Deodar Cedar and Atlas Cedar

In the northern portion of the garden of the Arese residence in Cesano Maderno, double rows of Himalayan cedar and atlas cedars were introduced; unlike the hornbeams, they were not suited to be pruned to take on predetermined geometric shapes.

In spring when the wind blows, the hanging branches of the Himalayan cedar show off their long and soft triangular foliage, which are clear, ashen-green in colour. Generally these plant species are imposing with an elegant demeanour. However, they may suffer during rigid winters.
This tree is native to the snowy slopes of the Himalayas and belongs to the Pinaceae family. In its native land, it has a religious significance and is known as the “tree of the gods.” For this reason it was introduced in the past centuries in Europe, and in particular, in the country residences of Lombardy.
The hanging branches distinguish the cedrus deodara from the other cedars. It is also different because of its solitary needles that grow on shoots of the current year, while more mature needles appear in rosettes. Flowers are less frequent than the other species; male flowers release yellow pollen in autumn, unlike the female ones that are green in colour. Fruits are made in large erect cones which mature within two years and turn downwards and fall to the ground, while the central axis of the cone remains on the tree.
Along the central avenue of the garden of Cesano, these intermix with another example of a conifer: the Atlas cedar, also known as ”Glauca” because unlike the other cedars, its needles are silver-green in colour, which creates an exclusive chromatic contrast with the other surrounding cedars. In Italy, they are probably the most diffused in parks and gardens of aristocratic homes, so that we find them in gardens belonging to the system of aristocratic villas, like in the romantic garden of Villa Visconti Borromeo Litta at Lainate, where two magnificent specimens are on display near the fountain of Galatea.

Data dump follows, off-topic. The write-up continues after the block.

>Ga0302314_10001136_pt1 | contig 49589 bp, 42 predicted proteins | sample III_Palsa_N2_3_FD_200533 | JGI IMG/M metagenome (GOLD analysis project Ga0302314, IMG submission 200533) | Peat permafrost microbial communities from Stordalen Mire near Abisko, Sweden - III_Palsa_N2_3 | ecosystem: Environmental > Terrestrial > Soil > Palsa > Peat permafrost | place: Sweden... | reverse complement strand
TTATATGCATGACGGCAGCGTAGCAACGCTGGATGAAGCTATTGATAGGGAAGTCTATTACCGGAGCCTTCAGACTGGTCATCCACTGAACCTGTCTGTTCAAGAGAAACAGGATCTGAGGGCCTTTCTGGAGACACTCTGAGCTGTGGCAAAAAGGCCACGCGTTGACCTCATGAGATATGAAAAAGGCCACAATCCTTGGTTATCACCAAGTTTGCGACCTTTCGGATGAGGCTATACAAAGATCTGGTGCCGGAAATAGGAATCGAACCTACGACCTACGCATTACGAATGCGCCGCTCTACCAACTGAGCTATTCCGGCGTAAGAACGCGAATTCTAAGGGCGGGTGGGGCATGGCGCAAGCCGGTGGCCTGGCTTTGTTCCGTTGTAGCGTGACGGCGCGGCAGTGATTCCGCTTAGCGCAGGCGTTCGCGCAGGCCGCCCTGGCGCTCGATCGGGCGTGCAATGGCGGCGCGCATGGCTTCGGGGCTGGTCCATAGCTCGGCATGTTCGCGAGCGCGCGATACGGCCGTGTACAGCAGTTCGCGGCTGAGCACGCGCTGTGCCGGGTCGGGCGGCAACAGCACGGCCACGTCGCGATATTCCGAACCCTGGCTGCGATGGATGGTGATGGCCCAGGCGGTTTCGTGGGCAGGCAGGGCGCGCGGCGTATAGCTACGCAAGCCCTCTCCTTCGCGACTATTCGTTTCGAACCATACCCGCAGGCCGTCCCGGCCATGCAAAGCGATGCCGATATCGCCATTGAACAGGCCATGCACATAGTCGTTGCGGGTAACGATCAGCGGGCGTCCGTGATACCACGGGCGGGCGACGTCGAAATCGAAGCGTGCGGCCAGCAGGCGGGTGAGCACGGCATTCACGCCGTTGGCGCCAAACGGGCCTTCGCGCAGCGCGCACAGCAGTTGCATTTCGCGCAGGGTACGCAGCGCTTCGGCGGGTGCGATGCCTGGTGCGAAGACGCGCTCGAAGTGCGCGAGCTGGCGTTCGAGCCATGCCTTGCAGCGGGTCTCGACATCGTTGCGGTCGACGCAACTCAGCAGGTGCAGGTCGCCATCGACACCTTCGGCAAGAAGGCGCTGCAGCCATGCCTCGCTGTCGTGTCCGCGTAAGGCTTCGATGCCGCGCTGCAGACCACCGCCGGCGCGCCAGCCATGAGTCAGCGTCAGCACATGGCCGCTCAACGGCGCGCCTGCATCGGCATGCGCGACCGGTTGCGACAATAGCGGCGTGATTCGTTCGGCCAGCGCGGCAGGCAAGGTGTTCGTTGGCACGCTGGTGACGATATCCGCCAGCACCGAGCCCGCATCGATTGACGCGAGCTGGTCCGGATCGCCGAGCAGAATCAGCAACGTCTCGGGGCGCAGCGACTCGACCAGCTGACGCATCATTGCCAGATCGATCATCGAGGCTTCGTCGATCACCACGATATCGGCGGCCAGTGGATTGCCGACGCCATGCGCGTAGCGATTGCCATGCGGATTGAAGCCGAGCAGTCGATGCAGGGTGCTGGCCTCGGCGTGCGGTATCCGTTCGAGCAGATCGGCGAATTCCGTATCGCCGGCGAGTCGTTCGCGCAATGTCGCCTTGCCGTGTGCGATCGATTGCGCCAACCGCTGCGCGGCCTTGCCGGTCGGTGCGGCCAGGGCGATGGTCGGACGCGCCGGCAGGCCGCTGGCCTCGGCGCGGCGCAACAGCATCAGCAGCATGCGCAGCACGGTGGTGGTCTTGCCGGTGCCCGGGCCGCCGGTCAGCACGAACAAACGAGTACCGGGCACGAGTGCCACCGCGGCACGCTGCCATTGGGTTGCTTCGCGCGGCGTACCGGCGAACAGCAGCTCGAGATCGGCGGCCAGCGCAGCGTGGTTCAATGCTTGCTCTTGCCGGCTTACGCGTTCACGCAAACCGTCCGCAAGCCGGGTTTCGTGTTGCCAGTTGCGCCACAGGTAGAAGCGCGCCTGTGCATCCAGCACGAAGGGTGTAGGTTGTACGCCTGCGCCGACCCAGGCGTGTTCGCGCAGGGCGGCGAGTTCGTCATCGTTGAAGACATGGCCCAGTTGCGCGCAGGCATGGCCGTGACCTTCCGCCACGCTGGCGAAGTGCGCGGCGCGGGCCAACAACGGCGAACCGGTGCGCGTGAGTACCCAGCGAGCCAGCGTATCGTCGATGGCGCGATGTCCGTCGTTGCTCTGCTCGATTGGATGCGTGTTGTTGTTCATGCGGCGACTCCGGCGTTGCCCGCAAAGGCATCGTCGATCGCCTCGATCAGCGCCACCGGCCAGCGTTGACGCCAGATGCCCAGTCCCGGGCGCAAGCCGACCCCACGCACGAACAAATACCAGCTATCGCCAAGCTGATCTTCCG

Atlas cedars which have a pyramid shape and ascending branches, have blue-green leaves gathered in small bunches. They were placed at the intersections of the avenues that cross the parterre of the Arese Borromeo Palace, alternating with the yew tree compositions. The result was particularly dramatic especially when their flowers bloomed in the fall, unlike the other conifers. Male flowers, similar to small pink panicles, fall to the ground in considerable numbers, while green female flowers remain at the ends of younger branches. The cone in the form of a wasp’s nest with a concave top matures in two years and then it dismantles.